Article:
Our 2010 Mitsubishi volunteers will join us a week later on Thursday, August 12. They’ll be lucky enough to fly into Midway during the day, so they’ll see Midway from the air. Unfortunately, they won’t be able to see more than a few, if any, albatrosses, since all the juveniles have fledged and the adults won’t return until October or November.
We know that Midway will be the same in some ways and very different in other ways. For example, FWS refuge manager Matt Brown has moved to another position on Maui and former refuge biologist John Klavitter is now acting refuge manager. We’ll miss Matt, but we’re also very happy for John. FWS has also added other staff, and I’m sure the Chugach staff has changed. The albatrosses will be almost completely gone, which is partly sad because we love seeing them and partly good because we’ll be able to arrive during the day and we won’t have to worry about tiger sharks cruising inside the lagoon to eat fledglings.
Since my last post in March, we’ve all been very busy.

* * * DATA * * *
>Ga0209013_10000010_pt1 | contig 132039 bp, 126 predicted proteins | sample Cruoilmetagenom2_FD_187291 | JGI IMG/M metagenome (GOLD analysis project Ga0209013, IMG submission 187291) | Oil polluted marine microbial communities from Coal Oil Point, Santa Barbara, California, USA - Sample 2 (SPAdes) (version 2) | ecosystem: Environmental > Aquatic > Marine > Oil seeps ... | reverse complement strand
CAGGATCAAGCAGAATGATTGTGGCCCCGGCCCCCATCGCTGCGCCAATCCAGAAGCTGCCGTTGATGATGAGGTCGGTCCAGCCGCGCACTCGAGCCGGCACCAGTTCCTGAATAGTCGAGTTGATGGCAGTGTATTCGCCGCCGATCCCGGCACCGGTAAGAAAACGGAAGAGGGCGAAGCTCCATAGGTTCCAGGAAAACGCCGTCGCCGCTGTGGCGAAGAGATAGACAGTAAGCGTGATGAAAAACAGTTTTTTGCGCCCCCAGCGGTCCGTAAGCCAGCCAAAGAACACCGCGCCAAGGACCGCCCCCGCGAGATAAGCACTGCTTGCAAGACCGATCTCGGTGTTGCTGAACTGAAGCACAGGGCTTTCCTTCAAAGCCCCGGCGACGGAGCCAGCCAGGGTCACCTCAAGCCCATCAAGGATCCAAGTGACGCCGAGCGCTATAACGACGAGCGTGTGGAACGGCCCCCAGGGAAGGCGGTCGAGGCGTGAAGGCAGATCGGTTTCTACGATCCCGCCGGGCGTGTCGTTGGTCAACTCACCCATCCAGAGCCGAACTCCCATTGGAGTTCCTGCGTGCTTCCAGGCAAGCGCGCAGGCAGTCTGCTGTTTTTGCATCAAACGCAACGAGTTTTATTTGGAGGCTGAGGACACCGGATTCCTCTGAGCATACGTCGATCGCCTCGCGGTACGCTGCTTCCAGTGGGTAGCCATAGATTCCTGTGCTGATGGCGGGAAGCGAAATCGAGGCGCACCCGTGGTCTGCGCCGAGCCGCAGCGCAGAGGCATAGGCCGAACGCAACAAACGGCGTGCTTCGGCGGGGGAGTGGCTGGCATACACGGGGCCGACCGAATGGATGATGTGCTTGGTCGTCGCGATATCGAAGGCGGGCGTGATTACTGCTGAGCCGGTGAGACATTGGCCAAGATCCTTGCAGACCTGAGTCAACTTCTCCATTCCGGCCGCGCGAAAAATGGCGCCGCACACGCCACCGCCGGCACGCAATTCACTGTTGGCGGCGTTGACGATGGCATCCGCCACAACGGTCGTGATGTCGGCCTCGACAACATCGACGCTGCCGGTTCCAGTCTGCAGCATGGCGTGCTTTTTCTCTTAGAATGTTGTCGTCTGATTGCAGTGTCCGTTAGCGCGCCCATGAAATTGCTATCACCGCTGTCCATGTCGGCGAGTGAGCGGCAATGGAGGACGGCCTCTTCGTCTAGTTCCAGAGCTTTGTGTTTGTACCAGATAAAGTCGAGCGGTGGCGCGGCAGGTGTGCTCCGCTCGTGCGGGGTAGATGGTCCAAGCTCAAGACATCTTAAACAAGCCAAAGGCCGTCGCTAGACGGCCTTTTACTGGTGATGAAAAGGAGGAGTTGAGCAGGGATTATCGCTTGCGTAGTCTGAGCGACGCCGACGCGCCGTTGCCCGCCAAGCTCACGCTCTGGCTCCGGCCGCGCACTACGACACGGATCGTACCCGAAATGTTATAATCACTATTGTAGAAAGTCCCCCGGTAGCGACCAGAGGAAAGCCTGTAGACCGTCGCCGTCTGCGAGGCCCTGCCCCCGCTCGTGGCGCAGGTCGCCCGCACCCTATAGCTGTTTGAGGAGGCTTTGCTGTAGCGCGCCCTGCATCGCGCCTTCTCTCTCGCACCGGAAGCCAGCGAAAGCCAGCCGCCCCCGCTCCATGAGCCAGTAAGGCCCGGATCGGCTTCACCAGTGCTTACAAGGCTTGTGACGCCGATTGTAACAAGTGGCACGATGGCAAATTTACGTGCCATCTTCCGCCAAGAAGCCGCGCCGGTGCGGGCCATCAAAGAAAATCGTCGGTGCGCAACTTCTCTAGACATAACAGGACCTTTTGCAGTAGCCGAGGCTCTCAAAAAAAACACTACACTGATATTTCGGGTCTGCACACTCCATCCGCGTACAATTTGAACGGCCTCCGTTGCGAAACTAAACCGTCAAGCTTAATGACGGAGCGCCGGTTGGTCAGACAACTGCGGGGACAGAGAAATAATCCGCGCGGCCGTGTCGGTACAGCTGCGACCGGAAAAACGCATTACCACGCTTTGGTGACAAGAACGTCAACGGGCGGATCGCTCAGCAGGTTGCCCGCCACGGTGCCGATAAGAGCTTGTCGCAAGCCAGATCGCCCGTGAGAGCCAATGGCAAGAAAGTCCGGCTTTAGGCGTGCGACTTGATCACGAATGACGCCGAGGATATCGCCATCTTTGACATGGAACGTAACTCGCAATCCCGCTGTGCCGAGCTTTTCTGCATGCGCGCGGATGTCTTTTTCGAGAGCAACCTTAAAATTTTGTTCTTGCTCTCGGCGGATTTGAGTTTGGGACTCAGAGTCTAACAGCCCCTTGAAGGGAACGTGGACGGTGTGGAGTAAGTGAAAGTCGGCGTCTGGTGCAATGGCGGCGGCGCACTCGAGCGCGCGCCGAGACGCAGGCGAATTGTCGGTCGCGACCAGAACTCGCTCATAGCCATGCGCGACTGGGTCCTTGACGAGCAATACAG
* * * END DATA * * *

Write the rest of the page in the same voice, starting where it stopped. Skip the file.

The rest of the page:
- I finished teaching Ecology of Reefs, Mangroves, and Seagrasses (including giving a final exam and final grades!!), went to Maui for a week for an education workshop, and completed the steps to advance to candidacy (which include a public seminar which was the the occasion for the photo above).
- Don returned from Australia, worked very hard on completing our permits, and went to Germany for two weeks to analyze the cores collected in Australia.
- Helen and Rachel both completed their comprehensive exams and are getting started on their own research.Helen just returned from an intense 5 weeks on Palmyra working on coral recruitment tiles with Dan Brumbaugh, a UCSC affiliate that is a scientist for the American Museum of Natural History.
- Kate returned from Antarctica and will be joining us on the G-1 plane for a short visit to friends at Midway. We all look forward to seeing her again and hearing about Antarctica!!